You would think that after flying internationally with babies dozens of times that I would be an old pro at it. On the contrary, I have only now figured it out. It was just on this last trip to Toronto to visit family that we had a truly successful flight, so, assuming that this wasn't just a one-off, I thought I'd share a few of my hard-won lessons about flying with babies:
1) Go to bed early. If, like us, you have to wake up at 3:00 a.m. and leave for the airport at 4:00 a.m. to make a 6:00 a.m. flight, then this means everyone must go to bed by 7:00 p.m. the night before. If you are lucky and don't have to leave before the crack of dawn, go to bed early anyway. Once you have children, you will never again get to nap on the plane.
2) Get to the airport early. Getting to the airport two hours early (or three for an international flight) may seem excessive, but where little kids are involved there are always unexpected delays. Combine two or three unexpected delays, and you've just missed your flight. Trust me, I've done it. And there is nothing worse than waiting around an airport all day on stand-by when you have kids in tow. Now we just get to the airport extra early, have a big breakfast after check-in, and let the kids stretch their legs walking up and down the terminals. By the time we finally board, everyone has a full belly and is ready to have a little morning rest.
3) Bring a movie. We usually fly cheap no-frills carriers, but on this last flight to Toronto our plane had an in-flight movie, and Colin, my little restless flier, sat mesmerized for the entire three-hour flight watching The Lion King, The Smurfs, and all those other Disney movies we don't have at home. (And Kevin and I got to see all those new releases we've missed in the past year!) The price of a fancy-schmancy iPad or a portable DVD player may seem a little steep, but if they buy you even three hours of peace on your flight, they are worth every penny and the next-best thing to flying First Class.
4) Bring a car seat on the plane. Since Colin turned two he has been riding in his own seat on the plane, and until recently this was a disaster. He would spend the entire flight un-latching his safety belt and trying to crawl under the seat in front of him. Then, on our flight back from Arkansas last October, he fell asleep in Archer's infant car seat just before boarding, so I brought the whole thing on the airplane. And although it was not technically legal, it worked beautifully. This time, I brought Colin's own toddler car seat, and it worked even better. I don't know why more parents don't flight with car seats for their young children (I have almost never seen another parent do this), but I do know that I will never fly again without one. Sure, they are bulky, but you can buy a special backpack or carry-on case for them for about $25, and that--plus a portable DVD player and some diapers--are the only carry-ons you really need.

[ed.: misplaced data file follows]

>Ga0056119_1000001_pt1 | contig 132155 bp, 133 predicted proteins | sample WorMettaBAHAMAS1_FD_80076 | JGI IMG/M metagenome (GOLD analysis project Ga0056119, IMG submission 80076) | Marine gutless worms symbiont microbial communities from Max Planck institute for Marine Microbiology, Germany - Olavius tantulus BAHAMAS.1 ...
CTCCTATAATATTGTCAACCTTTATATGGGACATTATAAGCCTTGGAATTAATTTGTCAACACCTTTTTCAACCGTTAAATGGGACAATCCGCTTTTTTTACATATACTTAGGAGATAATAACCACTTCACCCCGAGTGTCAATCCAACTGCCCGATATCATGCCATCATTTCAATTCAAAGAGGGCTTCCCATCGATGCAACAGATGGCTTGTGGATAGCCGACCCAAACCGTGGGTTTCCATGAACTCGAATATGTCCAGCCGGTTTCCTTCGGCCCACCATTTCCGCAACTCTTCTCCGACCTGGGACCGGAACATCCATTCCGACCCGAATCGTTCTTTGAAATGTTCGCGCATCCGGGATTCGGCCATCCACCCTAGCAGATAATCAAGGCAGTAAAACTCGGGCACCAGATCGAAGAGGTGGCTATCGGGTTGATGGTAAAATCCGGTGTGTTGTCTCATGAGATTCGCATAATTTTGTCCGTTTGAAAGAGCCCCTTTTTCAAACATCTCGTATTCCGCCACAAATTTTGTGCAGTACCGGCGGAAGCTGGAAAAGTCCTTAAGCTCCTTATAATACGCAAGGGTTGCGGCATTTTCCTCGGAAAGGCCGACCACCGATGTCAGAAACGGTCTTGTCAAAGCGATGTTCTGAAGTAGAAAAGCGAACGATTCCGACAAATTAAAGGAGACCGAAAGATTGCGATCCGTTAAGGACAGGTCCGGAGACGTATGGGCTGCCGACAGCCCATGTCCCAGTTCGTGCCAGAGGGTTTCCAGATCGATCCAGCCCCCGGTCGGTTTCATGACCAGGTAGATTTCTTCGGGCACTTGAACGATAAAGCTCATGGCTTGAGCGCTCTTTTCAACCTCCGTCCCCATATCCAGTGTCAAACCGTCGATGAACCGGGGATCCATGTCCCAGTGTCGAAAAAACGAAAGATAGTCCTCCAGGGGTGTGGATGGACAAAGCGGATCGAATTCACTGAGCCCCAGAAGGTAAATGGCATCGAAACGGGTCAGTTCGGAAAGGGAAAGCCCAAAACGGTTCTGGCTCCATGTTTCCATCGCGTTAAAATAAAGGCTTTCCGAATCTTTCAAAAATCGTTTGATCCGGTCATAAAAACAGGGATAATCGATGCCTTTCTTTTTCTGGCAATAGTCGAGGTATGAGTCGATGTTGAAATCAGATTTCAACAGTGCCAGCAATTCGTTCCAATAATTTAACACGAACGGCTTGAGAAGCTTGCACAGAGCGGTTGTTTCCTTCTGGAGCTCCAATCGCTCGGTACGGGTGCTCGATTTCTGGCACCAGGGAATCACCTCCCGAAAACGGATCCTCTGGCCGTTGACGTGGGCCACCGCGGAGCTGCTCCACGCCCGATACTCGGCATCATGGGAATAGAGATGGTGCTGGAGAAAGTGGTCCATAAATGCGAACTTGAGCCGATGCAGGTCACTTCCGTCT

5) Bring a change of clothes. Did I just say you only need to bring a car seat and a portable DVD player? Well, bring a change of clothes for each kid, too. There is something about the change in altitude and cabin pressure that is the perfect recipe for explosive poo. This usually happen right after take-off and before you are allowed to move about the cabin and change a dirty diaper. We've started putting the nylon diaper covers that we use with our cloth diapers on top of the disposable diapers that we travel with and this seems to contain most of the mess. Most, but not all. So pack a change of clothes just to be safe.
6) And pack a few special toys. I also travel with a small back-pack for Colin that I stock with a few special things that are only for flying: a couple of Matchbox cars, some finger puppets, a few small animal figurines, a small notepad and some crayons, and a couple of miniature paperback books. Colin feels like such a big boy carrying is "pack-pack" as he calls it, and it saves me a lot of time that his toys are always close at his hands. To make things easier on me, I bring the same number of each item: three cars, three puppets, three animals, etc., so I never have to wonder if he's lost something under his seat. I just ask myself, "Are there three of them?" If so, we're good to go.
... and Archer tries to make a get-away with some of its loot.
What are your tips for traveling with children?